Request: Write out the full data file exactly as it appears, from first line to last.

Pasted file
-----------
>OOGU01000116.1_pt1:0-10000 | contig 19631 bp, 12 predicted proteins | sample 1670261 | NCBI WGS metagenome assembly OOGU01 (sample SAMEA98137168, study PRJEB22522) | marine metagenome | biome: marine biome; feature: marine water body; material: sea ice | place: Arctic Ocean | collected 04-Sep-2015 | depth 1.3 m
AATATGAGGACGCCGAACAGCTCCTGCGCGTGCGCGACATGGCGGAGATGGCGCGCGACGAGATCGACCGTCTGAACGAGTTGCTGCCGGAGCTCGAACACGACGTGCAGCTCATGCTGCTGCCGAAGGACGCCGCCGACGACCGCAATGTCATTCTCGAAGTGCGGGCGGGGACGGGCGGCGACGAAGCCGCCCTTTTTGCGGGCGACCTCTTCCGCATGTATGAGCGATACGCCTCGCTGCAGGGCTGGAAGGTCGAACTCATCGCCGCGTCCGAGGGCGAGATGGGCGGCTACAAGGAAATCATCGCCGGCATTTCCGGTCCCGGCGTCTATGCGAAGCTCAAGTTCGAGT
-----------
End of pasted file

>OOGU01000116.1_pt1:0-10000 | contig 19631 bp, 12 predicted proteins | sample 1670261 | NCBI WGS metagenome assembly OOGU01 (sample SAMEA98137168, study PRJEB22522) | marine metagenome | biome: marine biome; feature: marine water body; material: sea ice | place: Arctic Ocean | collected 04-Sep-2015 | depth 1.3 m
AATATGAGGACGCCGAACAGCTCCTGCGCGTGCGCGACATGGCGGAGATGGCGCGCGACGAGATCGACCGTCTGAACGAGTTGCTGCCGGAGCTCGAACACGACGTGCAGCTCATGCTGCTGCCGAAGGACGCCGCCGACGACCGCAATGTCATTCTCGAAGTGCGGGCGGGGACGGGCGGCGACGAAGCCGCCCTTTTTGCGGGCGACCTCTTCCGCATGTATGAGCGATACGCCTCGCTGCAGGGCTGGAAGGTCGAACTCATCGCCGCGTCCGAGGGCGAGATGGGCGGCTACAAGGAAATCATCGCCGGCATTTCCGGTCCCGGCGTCTATGCGAAGCTCAAGTTCGAGT